the form of an ABEL language description) in Practical Design
Using Programmable Logic by David Pellerin and Michael Holley
(Prentice Hall, 1990).
The circuit described is a simple freeze-frame unit that grabs and
holds a single frame of NTSC color video image. This design
description includes the frame detection and capture logic. The
complete circuit requires an 8-bit D-A/A-D converter and a 256K X 8
static RAM.
The design description makes use of a number of independent
processes. The first process (which has been given the name of
ADDRCTR), describes a large counter corresponding to the frame
address counter in the circuit. This counter description makes use of
the IEEE Standard 1076.3 numeric data type unsigned.
The second process, SYNCCTR, also describes a counter using the
unsigned data type. This counter is used to detect the vertical
blanking interval, which indicates the start of one frame of video.
The third and fourth processes (STREG and STTRANS) describe
the operation of the video frame grabber controller logic, using the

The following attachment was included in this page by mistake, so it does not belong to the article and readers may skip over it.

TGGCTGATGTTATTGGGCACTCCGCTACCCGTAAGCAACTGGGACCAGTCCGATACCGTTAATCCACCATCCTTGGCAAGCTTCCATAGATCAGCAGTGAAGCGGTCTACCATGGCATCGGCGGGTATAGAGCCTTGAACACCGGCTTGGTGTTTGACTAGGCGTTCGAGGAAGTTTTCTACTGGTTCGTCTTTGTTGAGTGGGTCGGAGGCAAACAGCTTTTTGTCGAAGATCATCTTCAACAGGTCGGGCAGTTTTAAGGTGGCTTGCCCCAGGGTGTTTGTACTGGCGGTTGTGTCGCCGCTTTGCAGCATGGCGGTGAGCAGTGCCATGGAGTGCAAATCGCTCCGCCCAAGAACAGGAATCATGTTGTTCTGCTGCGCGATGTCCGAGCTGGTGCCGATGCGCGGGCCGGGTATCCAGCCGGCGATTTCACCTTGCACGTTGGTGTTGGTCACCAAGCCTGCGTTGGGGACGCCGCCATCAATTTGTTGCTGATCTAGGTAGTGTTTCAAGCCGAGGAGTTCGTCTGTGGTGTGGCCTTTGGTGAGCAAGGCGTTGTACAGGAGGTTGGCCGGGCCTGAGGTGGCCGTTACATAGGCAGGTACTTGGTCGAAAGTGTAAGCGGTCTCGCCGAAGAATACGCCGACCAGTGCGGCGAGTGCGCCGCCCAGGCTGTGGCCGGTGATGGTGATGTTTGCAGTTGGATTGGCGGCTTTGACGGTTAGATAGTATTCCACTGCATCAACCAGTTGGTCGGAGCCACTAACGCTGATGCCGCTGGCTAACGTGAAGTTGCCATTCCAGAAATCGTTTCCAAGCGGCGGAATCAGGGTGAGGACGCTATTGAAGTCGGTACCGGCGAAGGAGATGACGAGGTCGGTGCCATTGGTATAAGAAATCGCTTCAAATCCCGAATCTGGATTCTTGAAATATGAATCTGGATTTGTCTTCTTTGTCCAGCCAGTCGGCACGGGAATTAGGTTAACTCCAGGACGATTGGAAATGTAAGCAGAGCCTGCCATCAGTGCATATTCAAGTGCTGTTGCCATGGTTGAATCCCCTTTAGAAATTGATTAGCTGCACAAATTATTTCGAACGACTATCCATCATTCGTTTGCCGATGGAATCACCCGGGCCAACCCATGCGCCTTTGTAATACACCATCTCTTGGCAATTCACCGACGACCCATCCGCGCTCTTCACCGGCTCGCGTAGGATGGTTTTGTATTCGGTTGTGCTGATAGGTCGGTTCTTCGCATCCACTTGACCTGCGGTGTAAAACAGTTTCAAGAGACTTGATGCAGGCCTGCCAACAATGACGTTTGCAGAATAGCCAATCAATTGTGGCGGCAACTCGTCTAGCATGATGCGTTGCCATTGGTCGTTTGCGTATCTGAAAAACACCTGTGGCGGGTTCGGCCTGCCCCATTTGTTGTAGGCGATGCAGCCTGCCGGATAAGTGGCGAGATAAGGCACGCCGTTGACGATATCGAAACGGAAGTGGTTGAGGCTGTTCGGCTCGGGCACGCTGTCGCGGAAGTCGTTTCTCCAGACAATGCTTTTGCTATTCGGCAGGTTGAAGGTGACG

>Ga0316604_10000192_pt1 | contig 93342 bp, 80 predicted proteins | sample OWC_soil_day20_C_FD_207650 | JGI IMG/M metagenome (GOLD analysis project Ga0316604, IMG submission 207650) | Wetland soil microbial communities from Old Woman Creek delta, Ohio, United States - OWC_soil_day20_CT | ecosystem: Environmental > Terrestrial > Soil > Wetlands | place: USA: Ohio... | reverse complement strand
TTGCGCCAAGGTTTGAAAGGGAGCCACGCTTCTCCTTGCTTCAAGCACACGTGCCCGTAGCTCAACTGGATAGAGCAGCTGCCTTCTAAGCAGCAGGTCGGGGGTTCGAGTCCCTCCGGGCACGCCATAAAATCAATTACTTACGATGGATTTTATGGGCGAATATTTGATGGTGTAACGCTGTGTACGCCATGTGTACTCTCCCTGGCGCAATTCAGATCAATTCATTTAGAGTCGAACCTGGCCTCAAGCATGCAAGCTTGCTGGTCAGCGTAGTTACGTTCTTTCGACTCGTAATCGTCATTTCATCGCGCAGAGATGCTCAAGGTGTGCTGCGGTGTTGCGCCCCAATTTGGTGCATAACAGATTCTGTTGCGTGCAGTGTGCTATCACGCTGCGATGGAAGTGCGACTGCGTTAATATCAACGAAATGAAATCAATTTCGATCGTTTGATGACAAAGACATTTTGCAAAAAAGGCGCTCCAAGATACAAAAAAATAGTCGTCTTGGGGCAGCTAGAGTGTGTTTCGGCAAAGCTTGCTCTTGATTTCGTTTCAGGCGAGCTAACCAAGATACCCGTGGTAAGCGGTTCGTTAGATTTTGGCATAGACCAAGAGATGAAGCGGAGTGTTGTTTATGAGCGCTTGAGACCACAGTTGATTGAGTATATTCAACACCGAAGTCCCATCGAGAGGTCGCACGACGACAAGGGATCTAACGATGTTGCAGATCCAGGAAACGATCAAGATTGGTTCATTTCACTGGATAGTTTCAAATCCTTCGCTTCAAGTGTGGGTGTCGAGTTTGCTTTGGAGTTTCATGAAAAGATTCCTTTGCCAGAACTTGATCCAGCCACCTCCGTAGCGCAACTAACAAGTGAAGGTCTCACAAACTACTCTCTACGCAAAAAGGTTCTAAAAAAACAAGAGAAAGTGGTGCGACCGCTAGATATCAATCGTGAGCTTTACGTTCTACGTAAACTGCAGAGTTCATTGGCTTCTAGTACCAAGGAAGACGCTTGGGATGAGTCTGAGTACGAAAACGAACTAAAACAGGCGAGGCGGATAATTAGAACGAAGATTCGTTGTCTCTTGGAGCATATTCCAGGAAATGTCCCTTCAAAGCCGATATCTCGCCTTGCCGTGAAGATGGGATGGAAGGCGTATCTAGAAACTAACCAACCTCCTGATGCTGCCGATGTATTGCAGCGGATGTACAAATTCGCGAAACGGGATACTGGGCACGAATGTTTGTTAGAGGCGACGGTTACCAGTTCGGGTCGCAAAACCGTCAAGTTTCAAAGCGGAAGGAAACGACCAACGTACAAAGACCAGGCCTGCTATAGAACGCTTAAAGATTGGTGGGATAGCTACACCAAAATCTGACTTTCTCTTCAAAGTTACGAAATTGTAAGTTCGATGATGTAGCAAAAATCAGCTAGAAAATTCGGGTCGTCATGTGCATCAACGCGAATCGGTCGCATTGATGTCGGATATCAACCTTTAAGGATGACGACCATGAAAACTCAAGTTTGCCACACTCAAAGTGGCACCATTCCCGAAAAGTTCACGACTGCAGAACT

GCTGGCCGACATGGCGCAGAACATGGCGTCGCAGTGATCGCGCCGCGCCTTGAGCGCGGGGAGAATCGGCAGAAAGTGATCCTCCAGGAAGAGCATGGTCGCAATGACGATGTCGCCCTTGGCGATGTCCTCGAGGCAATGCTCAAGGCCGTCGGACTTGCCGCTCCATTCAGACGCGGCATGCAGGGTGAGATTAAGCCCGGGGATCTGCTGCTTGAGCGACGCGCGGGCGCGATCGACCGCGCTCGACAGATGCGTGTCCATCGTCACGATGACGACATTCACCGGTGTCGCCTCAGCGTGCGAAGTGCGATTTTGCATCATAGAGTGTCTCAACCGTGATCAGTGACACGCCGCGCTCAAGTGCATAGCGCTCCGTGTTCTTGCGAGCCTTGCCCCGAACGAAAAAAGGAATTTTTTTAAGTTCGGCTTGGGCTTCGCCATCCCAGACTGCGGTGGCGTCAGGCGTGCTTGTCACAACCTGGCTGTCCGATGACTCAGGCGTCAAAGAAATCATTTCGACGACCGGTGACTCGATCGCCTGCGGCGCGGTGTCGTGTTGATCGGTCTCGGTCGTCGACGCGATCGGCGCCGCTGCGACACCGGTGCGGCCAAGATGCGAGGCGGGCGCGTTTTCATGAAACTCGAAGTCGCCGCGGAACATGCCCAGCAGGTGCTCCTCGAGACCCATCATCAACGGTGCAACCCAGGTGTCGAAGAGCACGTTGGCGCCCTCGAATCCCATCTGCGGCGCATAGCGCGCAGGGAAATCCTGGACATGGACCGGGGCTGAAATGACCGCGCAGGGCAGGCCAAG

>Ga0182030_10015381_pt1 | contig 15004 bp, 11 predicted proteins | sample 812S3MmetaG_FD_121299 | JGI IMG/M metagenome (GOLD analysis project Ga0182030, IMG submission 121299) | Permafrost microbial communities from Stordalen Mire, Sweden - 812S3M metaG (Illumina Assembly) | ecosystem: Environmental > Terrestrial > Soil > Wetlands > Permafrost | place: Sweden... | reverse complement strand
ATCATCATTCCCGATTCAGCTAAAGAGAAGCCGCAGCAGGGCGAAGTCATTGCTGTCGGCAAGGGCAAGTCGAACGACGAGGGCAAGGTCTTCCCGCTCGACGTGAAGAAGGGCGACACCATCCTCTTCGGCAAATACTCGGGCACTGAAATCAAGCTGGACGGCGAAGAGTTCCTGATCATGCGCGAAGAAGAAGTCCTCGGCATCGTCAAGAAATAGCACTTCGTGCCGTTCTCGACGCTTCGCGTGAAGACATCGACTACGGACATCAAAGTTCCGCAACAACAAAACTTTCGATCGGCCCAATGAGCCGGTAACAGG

most common (and most easily synthesized) form for state machines.
First, an enumerated type called states is declared that consists of the
values StateLive, StateWait, StateSample, and StateDisplay. Two
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intermediate signals (current_state and next_state) are then
introduced to represent the current state and calculated next state of
the machine. In the processes that follow, signal current_state
represents a set of state registers, while next_state represents a
combinational logic function.
The diagram of Figure 6-1 illustrates the operation of the video frame
grabber controller:
Process STREG describes the operation of the state registers, and
simply loads the value of the calculated next state (signal next_state)
into the state registers (current_state) whenever there is a
synchronous clock event. This process also includes asynchronous
reset logic that will set the machine to its initial state (StateLive)
when the Rst input is asserted.
The actual transition logic for the state machine is described in
process STTRANS. In this process, a case statement is used to
decode the current state of the machine (as represented by signal